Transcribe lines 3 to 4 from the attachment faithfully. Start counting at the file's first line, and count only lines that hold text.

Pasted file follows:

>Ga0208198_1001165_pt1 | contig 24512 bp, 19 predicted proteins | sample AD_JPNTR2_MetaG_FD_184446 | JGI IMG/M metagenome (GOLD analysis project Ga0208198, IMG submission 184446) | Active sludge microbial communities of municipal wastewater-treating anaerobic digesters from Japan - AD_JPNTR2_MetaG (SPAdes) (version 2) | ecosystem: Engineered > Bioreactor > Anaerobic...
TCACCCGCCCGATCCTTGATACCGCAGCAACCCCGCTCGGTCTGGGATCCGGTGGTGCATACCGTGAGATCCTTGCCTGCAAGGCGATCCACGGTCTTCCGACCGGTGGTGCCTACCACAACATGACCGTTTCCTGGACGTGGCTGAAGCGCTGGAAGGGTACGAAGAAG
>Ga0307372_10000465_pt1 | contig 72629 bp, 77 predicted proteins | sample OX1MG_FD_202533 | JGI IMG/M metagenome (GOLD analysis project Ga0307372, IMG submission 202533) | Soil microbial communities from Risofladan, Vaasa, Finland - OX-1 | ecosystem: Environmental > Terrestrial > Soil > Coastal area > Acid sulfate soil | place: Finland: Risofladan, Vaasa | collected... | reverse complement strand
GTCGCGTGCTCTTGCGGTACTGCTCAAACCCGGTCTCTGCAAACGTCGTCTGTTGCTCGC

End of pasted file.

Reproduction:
>Ga0307372_10000465_pt1 | contig 72629 bp, 77 predicted proteins | sample OX1MG_FD_202533 | JGI IMG/M metagenome (GOLD analysis project Ga0307372, IMG submission 202533) | Soil microbial communities from Risofladan, Vaasa, Finland - OX-1 | ecosystem: Environmental > Terrestrial > Soil > Coastal area > Acid sulfate soil | place: Finland: Risofladan, Vaasa | collected... | reverse complement strand
GTCGCGTGCTCTTGCGGTACTGCTCAAACCCGGTCTCTGCAAACGTCGTCTGTTGCTCGC